We meet outside the Student Union Shop at Highfield at the time stated on the Flying List and then drive down to Lasham. It takes about 40 minutes to get there. Once at the airfield we go to the hangar and sign up on the day's flying list before helping move the gliders out to where they will launch from.
People on trial flights will be shown round the type of glider they will fly in and will be given a safety briefing. Once the gliders, tractors, winch and the mighty bus are in place on the airfield - which normally takes up to an hour - then gliding can begin. The order in which people go flying depends on the flying list. Look out for someone with a clipboard if you want to know how soon you might be flying. Once all the people on the list have flown, it starts over again, and continues until sunset.
You will be at the launch point all day with everyone else. There will be the bus and all the gliders there. The winch that pulls the gliders into the sky will be at the other end of the airfield to the launch point.
Launching gliders is a team effort, and you will be asked to take part. However, you must ask to be shown how to do something before doing it! Even if it looks really simple (and nearly everything is simple), ask anyway as it will save you getting a telling-off if you attempt something you haven't been shown and you do get it wrong. The main method of launching gliders is the winch launch (or Veeench Lurnch as they say in Germany). Check out our section on launching if you're interested!
Near to the time you will fly you'll be introduced to your instructor and they will talk to you about your flight, what to expect and what you'll do in it. Even if it is your first time, you will be allowed to control the glider once it is in the air. You can control it on the ground too if you like, although it isn't quite as much fun there.
Flying will continue until sunset, or until the weather gets the better of us. At that point, everyone starts moving gliders and equipment back to the hangar before retiring to the clubhouse. The clubhouse has a bar that serves beer and bunk-beds for anyone who likes it so much that they don't want to leave. After a while in the bar, the SUGC contingent will probably head off home, so estimate your return to Southampton to be an hour or two after sunset. (Sunset times can be found on the standard weather forecast on the BBC weather website - see above).
Lasham has a restaurant/café which serves a variety of meals at lunch. They'll even make the sandwich of your choice! The menu changes, but there is always a fry-up in the morning. Everything tends to be called breakfast regardless of when or what it is.
If you are vegetarian, vegan, allergic to muppet meat or have any other specific dietary requirements, it is probably safest to bring your own food. If it is October then you can munch the dinner plate sized mushrooms that grow on the airfield instead.
Yes, of course. Your first flight will seem to go awfully quickly so there may not be much of an opportunity to take shots in the air. If you want to take your camera in a glider, make sure it has a strap you can tie to your wrist or put round your neck. If objects are dropped in the glider there is the possibility they may jam the controls, and even if they don't, it's a pain to have to turn the glider upside down and shake it until whatever you dropped falls out again!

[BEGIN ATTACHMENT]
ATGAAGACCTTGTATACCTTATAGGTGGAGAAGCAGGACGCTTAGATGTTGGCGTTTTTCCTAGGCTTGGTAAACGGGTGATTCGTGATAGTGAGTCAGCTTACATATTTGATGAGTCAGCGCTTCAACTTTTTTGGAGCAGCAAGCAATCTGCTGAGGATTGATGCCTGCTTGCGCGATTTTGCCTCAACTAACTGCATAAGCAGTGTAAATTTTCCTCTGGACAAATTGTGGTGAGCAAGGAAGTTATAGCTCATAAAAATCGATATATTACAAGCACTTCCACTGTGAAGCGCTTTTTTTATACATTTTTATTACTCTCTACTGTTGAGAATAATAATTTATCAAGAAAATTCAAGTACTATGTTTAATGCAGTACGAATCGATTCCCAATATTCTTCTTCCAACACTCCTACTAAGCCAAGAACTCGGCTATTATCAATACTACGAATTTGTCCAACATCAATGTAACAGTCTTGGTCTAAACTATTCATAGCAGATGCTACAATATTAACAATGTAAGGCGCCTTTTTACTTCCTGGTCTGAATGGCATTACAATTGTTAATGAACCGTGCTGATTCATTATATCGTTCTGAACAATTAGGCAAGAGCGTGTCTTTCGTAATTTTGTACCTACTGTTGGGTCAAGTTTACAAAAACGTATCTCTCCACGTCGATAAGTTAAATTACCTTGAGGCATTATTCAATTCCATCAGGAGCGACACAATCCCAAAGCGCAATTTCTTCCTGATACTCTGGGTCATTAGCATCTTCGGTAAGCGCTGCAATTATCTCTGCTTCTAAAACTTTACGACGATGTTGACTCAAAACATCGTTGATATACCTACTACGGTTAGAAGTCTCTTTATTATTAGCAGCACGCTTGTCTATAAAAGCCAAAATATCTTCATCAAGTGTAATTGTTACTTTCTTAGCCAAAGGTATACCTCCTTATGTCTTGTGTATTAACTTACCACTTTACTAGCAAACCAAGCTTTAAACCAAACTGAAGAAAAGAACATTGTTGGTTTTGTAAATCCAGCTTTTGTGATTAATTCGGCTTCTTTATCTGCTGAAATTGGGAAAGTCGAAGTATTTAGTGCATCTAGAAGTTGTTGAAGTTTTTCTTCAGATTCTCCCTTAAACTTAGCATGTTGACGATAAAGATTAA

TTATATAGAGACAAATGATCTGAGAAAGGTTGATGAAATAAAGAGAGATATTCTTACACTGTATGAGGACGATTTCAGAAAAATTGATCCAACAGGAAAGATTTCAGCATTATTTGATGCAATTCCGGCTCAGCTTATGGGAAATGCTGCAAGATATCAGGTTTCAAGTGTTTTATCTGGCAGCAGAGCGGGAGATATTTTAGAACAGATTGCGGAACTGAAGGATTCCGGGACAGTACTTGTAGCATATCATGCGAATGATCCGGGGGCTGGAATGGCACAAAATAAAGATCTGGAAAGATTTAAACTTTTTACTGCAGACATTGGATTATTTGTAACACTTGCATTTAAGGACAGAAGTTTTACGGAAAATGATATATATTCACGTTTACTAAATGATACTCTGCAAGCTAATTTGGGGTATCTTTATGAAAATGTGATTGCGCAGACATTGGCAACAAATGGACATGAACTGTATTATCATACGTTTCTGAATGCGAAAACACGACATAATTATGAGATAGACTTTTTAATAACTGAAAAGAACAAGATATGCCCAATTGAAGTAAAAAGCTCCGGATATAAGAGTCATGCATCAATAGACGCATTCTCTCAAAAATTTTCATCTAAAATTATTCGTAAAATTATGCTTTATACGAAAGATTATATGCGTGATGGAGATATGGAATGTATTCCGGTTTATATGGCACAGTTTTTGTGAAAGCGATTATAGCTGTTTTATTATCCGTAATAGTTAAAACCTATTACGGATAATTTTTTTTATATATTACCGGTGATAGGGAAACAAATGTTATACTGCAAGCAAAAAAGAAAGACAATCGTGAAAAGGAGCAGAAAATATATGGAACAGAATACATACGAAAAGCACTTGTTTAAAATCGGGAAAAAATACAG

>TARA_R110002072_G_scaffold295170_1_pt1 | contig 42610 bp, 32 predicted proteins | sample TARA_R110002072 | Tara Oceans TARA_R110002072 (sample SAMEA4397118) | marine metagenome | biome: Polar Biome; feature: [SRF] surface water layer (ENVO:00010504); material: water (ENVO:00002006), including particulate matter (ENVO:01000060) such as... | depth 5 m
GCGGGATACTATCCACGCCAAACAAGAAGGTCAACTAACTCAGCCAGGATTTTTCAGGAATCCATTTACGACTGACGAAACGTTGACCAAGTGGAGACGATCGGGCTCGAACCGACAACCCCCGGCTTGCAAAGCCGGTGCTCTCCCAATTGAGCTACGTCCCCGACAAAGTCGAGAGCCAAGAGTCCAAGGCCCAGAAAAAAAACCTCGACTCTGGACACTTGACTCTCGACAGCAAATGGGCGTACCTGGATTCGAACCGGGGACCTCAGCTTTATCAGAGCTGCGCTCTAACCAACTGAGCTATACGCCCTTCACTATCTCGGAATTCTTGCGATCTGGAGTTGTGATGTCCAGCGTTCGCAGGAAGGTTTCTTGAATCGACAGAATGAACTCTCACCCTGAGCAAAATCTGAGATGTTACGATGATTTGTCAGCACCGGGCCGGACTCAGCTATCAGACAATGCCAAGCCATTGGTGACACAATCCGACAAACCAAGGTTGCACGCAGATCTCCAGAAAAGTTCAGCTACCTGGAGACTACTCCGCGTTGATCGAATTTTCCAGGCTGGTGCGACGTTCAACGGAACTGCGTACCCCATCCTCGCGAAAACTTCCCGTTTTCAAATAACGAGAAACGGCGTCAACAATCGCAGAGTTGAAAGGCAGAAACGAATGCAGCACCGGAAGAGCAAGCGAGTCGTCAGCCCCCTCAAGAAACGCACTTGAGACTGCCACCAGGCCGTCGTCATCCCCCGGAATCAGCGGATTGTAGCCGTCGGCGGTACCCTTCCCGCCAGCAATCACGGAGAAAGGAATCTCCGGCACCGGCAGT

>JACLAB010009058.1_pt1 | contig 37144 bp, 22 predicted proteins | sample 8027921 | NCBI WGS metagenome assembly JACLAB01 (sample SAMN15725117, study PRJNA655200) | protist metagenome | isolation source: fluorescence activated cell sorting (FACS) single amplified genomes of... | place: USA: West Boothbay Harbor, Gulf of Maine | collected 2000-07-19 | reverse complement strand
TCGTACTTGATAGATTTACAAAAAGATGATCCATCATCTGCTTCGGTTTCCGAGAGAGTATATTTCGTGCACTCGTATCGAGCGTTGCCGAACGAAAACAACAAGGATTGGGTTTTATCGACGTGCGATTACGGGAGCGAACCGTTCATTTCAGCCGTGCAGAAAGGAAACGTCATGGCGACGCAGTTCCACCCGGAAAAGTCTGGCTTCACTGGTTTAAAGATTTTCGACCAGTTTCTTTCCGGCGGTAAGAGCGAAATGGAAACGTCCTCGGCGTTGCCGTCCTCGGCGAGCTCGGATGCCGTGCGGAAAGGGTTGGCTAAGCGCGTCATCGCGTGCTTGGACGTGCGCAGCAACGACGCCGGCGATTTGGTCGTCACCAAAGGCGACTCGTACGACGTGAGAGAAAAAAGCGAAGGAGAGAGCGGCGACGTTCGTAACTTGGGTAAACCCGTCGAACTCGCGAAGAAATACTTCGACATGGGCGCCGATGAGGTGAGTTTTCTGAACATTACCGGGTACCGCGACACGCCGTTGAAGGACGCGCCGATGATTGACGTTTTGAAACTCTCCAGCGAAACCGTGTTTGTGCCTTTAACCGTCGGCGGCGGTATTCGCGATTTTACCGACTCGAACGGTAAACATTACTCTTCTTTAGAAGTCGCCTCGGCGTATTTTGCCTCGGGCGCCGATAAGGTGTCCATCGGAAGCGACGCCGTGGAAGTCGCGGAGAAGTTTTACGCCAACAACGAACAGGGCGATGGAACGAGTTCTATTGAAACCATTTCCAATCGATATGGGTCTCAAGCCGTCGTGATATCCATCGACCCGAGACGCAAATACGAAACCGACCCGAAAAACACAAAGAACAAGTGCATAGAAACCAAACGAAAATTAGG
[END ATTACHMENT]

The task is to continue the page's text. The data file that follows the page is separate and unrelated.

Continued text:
Yes. There are always Paramedics and a Padre on hand at the launch point. However we are quite proud of our safety record. Touch wood, we have not had anyone die since March and only three limb amputations have been necessary this year. Due to the advances in prosthetics, many people are able to carry on gliding despite the injuries and disabilities it causes them. No, seriously, it isn't any more dangerous than any other sport. As long as the rules and safety regulations are obeyed (most are common sense) then there is no reason to be at all worried.
It's just a precaution, like some cars having airbags as well as seatbelts. Just because it is there doesn't mean that the vehicle is any more likely to crash. Also, the seats in the gliders were designed to be sat in by people wearing parachutes - it's apparently quite uncomfortable if you don't wear one.
There is the toggle to release the cable in the glider cockpit, and if that does not operate then one of two things will happen, neither of which are a crash or a bail-out. Firstly, there is a "weak link" near the end of the cable. It is so called because it is designed to break before anything more important does. Secondly, if that fails, the cable can "back-release". This means that once the glider flies past a certain point, the ring at the end of the cable will just slide off the back of the hook on the glider that it attaches to.
Not at all, in the summer a lack of wind means that there will probably be well defined thermals. Thermals are areas of air that go up, rather than along, and that the glider can "ride" on like an invisible escalator. With these thermals you can get a long flight. And even if there are no thermals, wind or anything, the glider will still glide. See the "How We Fly" page of our website for more information.
Despite being a Naval flying club, none of the gliders are armed. However, subject to being sectioned by the mental health act, you can make all the machine-gun and dive-bombing noises you like.
The SUGC is the Southampton University Gliding Club - i.e. us lot. As the Athletic Union have withheld the funds we require to purchase our own aircraft carrier and glider fleet, we use the facilities and equipment of the LGS or Lasham Gliding Society. The BGA is the British Gliding Association, the body who regulate the sport in this country. Should you want to glide in the holidays too when you go home, their website has a map and contact details of all the clubs around the country.
A three thousand word FAQ isn't enough? You greedy buggers! Look through our website and there is also an excellent site on learning to glide at www.gliding.me.uk.